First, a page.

The Florida citrus industry has faced multiple challenges during the past 20 years. On the supply side, such challenges have included the expansion of urban development, resulting in a decrease in agricultural land (Hernandez et al., 2012; Kautz et al., 2007); the reduction of domestic labor supply availability with its consequent increase in cost (Emerson, 2007; Wu and Guan, 2016); as well as the introduction of exotic diseases (Gottwald et al., 2002). The industry has also seen challenges on the demand side. In Florida, ≈90% of the citrus crop is processed for juice (U.S. Department of Agriculture, National Agricultural Statistics Service, 2018), and the introduction of new and alternative beverages available to consumers has increased the competition among beverage products during the past few years (Terazono and Hume, 2016). In addition, consumer concerns and media reports about sugar content in orange juice (Barclay, 2014; Saner, 2014; Time Magazine, 2014) have likely affected demand negatively, which triggered a response from the industry to address them (Florida Department of Citrus, 2016). Changes in consumer lifestyles and diets have also conspired against orange juice consumption (Heng et al., 2018; Terazono and Hume, 2016). But, chief among all challenges, the industry has been dealing with HLB since 2005.
The finding of HLB in Florida in 2005 was at about the same time that the citrus canker eradication program ended. Despite government and growers’ efforts to eradicate canker-affected trees in Florida, such disease became endemic across the state (Gottwald et al., 2002; Weaver, 2016). Thus, when plant pathologists recommended the eradication of HLB-affected trees as part of the disease management plan (Bové, 2006), many Florida growers were reluctant to adopt such a strategy and opted instead for keeping the trees. This was not only because of the futile efforts to try to eradicate canker, but also because fruit prices were high at the time. Therefore, the opportunity cost of removing trees that were producing fruit was too high for many growers. Without inoculum removal, HLB spread rapidly across Florida. In 2015, it was estimated that 90% of the area of a citrus operation in the state was affected by HLB (Singerman and Useche, 2017). To date, there is no cure or successful management strategy to deal with HLB. As trees become increasingly affected by the disease, they suffer premature fruit drop, the fruit harvested is smaller and misshapen, and the juice quality is compromised, all resulting in lower yield. In addition, tree mortality and cost of production also increase.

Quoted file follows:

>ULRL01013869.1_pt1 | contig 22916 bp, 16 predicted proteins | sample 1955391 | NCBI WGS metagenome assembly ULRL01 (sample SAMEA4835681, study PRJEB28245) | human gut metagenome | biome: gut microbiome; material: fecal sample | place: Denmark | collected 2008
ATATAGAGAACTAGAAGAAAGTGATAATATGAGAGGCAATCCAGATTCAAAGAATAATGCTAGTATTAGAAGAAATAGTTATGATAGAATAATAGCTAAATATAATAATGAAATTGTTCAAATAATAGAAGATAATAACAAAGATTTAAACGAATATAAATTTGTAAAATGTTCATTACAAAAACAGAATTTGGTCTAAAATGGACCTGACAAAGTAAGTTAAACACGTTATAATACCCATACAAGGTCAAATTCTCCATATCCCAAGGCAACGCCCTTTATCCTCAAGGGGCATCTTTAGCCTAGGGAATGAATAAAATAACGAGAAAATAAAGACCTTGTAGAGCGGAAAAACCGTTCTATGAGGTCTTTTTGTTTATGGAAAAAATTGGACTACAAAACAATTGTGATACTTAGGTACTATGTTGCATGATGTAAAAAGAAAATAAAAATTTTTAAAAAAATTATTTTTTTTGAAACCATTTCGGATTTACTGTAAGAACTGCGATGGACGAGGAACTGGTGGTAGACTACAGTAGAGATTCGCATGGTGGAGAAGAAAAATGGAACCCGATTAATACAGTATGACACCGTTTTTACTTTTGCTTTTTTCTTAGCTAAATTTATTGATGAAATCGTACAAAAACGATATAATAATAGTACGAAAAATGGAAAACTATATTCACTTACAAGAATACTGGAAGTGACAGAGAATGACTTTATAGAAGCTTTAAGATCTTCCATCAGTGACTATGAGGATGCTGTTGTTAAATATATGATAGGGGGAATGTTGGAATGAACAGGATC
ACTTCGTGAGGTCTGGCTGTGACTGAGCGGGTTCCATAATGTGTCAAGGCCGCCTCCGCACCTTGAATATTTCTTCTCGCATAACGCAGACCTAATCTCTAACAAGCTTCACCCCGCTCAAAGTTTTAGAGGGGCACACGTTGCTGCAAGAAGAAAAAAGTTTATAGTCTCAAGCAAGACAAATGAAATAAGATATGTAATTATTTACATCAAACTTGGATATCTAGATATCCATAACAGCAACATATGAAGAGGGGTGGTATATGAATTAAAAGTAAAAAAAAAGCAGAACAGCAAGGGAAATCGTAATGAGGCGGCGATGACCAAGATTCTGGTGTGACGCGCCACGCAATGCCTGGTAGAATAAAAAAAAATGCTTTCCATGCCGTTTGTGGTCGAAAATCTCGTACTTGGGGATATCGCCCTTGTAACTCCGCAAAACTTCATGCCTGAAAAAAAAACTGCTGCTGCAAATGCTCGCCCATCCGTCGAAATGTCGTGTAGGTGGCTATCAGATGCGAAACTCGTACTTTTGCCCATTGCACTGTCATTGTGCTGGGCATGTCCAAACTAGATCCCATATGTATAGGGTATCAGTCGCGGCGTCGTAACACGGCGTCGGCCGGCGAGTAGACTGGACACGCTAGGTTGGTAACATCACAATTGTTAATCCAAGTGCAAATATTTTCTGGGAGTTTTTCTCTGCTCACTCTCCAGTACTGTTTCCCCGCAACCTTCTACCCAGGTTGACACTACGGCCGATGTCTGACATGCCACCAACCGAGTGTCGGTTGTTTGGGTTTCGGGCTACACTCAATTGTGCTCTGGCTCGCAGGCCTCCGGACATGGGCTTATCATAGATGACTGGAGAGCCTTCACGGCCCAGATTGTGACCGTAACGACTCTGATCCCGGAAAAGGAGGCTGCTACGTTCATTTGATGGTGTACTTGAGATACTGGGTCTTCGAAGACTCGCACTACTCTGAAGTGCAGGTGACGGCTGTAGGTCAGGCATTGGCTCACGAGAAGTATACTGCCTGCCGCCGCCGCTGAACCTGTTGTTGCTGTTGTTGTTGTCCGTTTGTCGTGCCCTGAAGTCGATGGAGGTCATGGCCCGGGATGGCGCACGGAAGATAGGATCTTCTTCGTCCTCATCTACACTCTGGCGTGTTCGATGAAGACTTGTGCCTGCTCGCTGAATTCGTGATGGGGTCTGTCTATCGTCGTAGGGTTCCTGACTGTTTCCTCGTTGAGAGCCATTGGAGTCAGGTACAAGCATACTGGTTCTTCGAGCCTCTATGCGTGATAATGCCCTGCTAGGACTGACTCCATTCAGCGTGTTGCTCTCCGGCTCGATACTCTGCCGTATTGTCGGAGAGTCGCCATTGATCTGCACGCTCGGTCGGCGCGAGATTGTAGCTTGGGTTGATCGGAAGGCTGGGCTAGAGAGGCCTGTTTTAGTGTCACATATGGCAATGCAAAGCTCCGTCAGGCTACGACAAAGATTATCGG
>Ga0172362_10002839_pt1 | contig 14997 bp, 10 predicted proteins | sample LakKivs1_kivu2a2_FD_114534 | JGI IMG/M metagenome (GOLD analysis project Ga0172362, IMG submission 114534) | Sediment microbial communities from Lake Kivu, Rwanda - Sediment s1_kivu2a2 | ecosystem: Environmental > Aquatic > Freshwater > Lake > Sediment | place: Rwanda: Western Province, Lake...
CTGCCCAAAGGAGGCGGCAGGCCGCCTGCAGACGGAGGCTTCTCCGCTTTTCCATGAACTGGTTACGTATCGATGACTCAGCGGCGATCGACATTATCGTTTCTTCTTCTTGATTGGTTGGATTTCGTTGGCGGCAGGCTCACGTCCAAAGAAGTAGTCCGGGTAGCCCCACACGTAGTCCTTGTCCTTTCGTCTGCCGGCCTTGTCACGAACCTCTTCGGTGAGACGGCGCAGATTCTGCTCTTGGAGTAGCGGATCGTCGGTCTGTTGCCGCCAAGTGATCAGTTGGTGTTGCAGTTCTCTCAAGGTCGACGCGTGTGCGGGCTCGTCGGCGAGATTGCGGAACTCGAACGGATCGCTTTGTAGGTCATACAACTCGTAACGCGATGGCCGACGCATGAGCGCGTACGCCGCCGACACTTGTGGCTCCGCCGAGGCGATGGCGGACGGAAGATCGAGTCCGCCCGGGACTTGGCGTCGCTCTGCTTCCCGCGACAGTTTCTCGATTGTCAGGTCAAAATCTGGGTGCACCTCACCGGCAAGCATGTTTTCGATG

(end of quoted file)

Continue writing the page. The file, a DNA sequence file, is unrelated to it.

Production costs have increased significantly compared with pre-HLB levels. Figure 1 shows real cultural production costs for processed oranges in Southwest Florida. On a per-hectare basis and using 2017 as the base year, costs increased from $2869 in 2003–04 to $4804 in 2016–17, up 67% during that period. Such an increase in cost was mainly a result of growers using more foliar sprays and fertilizer (Singerman and Burani-Arouca, 2017). Figure 1 also shows that, on a per-box basis, real cultural production costs have increased from $2.71 in 2003–04 to $10.40 in 2016–17, which represents a 283% increase. The reason for the greater percentage increase on a per-box basis is a result of the simultaneous increase in cost per hectare and decrease in yield per hectare. During the same period, as a result of the decrease in supply (and as economic theory predicts), on-tree prices per box increased. Such an increase in real prices was by 122% (U.S. Department of Agriculture, National Agricultural Statistics Service, 2018). Thus, the greater increase in cost per box relative to price has resulted in a lack of profitability for the average grower, particularly during the past few seasons (Fig. 2).